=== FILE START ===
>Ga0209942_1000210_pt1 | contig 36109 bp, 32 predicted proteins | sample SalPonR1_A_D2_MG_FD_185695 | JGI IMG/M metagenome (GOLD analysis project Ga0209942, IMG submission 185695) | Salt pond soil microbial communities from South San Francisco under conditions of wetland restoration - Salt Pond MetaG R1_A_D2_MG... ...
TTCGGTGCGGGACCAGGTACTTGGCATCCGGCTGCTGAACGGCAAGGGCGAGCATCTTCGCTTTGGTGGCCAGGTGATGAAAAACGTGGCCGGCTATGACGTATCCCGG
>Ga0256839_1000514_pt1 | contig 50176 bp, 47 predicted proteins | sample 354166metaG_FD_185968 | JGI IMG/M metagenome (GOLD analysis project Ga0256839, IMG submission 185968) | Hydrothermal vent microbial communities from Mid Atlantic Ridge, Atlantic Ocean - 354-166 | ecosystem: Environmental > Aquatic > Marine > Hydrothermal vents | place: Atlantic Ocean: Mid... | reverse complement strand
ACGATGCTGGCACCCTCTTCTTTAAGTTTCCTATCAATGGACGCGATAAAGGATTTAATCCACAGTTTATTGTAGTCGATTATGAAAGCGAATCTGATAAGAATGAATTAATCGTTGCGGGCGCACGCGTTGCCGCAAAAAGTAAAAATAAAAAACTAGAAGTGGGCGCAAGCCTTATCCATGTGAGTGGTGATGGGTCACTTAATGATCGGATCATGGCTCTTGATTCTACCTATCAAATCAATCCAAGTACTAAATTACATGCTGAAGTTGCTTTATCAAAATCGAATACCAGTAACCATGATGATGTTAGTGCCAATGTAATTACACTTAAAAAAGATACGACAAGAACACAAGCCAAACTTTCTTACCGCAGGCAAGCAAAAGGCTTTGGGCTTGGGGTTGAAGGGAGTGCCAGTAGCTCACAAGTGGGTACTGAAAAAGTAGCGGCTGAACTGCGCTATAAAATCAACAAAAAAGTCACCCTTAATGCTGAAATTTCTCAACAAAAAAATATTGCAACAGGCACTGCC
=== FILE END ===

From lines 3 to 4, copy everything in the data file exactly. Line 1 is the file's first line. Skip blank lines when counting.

>Ga0256839_1000514_pt1 | contig 50176 bp, 47 predicted proteins | sample 354166metaG_FD_185968 | JGI IMG/M metagenome (GOLD analysis project Ga0256839, IMG submission 185968) | Hydrothermal vent microbial communities from Mid Atlantic Ridge, Atlantic Ocean - 354-166 | ecosystem: Environmental > Aquatic > Marine > Hydrothermal vents | place: Atlantic Ocean: Mid... | reverse complement strand
ACGATGCTGGCACCCTCTTCTTTAAGTTTCCTATCAATGGACGCGATAAAGGATTTAATCCACAGTTTATTGTAGTCGATTATGAAAGCGAATCTGATAAGAATGAATTAATCGTTGCGGGCGCACGCGTTGCCGCAAAAAGTAAAAATAAAAAACTAGAAGTGGGCGCAAGCCTTATCCATGTGAGTGGTGATGGGTCACTTAATGATCGGATCATGGCTCTTGATTCTACCTATCAAATCAATCCAAGTACTAAATTACATGCTGAAGTTGCTTTATCAAAATCGAATACCAGTAACCATGATGATGTTAGTGCCAATGTAATTACACTTAAAAAAGATACGACAAGAACACAAGCCAAACTTTCTTACCGCAGGCAAGCAAAAGGCTTTGGGCTTGGGGTTGAAGGGAGTGCCAGTAGCTCACAAGTGGGTACTGAAAAAGTAGCGGCTGAACTGCGCTATAAAATCAACAAAAAAGTCACCCTTAATGCTGAAATTTCTCAACAAAAAAATATTGCAACAGGCACTGCC